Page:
In just under two weeks, the City of Vancouver will hold three open houses on the future of Cornwall Avenue and Point Grey Road. The City has identified these streets as a target in 2013 for a triple-A (“All Ages and Abilities”) cycling route as part of its Transportation 2040 action plan.
There are a number of good background documents you can read to familiarize yourself on why these streets are being targeted. There’s the city’s presentation last year at West Point Grey Community Centre (pdf), there’s the HUB (formerly the Vancouver Area Cycling Coalition) report from October 2012 on riding along the route (pdf), and the UBC report on safety and accessibility on Point Grey Road from 2011 (pdf).
The TL;DR version of these reports is:
- A large of vehicles use these roads all day
- The average speed of the top 15% of vehicles using the road exceeds 50 kph all day long yet the speed limit is 30 kph
- There is high transit volume along these roads, reaching a peak of a bus every 3 minutes during rush hour
- A large number of cyclists use these roads all day
- The road passes through the area of the city with the highest bike-to-work population
- There is a gap in the cycling network between Jericho and the Burrard St Bridge
- Cornwall is a “high cyclist collision corridor”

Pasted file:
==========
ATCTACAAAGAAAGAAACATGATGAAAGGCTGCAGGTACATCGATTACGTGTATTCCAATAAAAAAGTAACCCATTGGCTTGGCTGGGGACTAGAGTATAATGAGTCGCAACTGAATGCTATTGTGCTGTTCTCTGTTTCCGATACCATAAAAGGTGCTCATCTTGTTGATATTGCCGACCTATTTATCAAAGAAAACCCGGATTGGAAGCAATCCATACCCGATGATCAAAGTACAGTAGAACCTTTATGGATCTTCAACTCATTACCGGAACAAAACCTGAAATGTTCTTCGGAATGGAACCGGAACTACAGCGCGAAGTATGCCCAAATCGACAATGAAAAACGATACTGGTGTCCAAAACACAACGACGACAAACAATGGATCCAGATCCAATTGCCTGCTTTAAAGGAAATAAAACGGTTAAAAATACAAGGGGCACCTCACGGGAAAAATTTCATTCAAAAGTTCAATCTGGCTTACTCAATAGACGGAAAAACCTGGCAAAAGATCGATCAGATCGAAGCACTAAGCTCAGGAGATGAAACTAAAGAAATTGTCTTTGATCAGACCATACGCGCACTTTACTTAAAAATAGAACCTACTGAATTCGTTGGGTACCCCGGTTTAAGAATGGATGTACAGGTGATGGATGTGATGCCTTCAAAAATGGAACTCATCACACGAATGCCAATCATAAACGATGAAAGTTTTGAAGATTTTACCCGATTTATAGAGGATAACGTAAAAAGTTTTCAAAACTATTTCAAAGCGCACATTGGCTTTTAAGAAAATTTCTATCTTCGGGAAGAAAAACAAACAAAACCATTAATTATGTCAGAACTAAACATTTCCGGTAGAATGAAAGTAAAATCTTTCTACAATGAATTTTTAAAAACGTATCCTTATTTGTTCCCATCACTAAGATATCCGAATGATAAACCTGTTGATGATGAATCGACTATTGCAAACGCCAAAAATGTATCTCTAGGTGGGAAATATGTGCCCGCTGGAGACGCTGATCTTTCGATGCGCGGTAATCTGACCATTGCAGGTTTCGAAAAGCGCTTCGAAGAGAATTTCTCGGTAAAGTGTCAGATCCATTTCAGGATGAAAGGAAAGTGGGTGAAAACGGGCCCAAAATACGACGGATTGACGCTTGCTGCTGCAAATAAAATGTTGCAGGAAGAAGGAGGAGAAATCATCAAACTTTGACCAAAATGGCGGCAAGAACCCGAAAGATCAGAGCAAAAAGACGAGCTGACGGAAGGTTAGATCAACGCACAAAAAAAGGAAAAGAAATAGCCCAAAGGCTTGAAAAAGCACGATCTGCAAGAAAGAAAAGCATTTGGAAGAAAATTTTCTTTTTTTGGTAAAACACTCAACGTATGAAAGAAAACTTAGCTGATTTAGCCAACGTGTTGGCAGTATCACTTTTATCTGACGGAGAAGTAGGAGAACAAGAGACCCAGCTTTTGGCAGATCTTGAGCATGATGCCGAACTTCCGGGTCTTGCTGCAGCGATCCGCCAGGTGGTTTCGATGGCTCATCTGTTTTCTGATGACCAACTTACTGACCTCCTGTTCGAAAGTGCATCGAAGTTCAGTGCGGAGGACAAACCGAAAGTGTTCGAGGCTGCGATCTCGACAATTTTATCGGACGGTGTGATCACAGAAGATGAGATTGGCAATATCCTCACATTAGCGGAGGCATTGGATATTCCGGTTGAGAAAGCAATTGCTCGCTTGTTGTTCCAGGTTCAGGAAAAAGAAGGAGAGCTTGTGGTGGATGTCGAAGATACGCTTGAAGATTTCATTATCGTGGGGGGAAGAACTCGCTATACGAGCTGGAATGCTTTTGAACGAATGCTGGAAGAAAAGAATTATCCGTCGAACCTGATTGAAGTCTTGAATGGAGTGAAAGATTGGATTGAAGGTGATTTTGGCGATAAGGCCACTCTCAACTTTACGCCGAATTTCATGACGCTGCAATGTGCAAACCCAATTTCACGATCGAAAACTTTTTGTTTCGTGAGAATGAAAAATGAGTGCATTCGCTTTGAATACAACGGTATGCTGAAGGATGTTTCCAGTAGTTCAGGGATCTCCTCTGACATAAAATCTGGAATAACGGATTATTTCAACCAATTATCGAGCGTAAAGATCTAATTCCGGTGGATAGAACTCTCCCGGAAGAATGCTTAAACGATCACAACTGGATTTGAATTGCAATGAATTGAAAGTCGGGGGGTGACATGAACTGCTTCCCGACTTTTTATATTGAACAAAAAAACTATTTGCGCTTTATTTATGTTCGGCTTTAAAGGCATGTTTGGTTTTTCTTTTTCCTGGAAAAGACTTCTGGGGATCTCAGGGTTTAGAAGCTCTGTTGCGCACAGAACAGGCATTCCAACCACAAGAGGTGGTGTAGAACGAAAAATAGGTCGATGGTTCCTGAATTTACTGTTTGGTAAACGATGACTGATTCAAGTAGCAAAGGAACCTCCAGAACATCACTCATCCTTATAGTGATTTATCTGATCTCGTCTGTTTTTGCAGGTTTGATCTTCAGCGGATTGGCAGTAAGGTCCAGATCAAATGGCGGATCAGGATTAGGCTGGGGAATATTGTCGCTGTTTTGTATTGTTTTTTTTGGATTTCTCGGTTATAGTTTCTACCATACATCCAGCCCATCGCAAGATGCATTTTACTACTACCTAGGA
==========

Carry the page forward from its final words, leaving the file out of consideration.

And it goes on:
- The area is “uncomfortable” for pedestrians
- There is a gap in the seawall between Jericho and Kits Beach
The UBC report provides three proposals on what modifications might be made to the route. In particular, one suggests removing parking to provide for a separated bike lane, and another suggests traffic diverters at Alma and Macdonald to reduce traffic to local traffic only. The diversion proposal was previously backed by local residents.
The open houses are:
- Tuesday, 29 January 2013, 4-6 pm, Maritime Museum (TK Gallery), 1905 Ogden Ave
- Thursday, 31 January 2013, 7-9 pm, Queen Mary Elementary School (Gym), 2000 Trimble St
- Saturday, 2 Feburary 2013, 10am-2pm, Kitsilano Community Centre (Snowy’s Lounge), 2690 Larch St
I suggest you attend one of the open houses and familiarize yourself both with the problems with the road, and the proposed solutions. This change is likely to be a hot-button issue in local politics, but the difference in this case is that instead of a groups of NIMBYs opposing the change, the local residents seem to be on-side right from the get-go.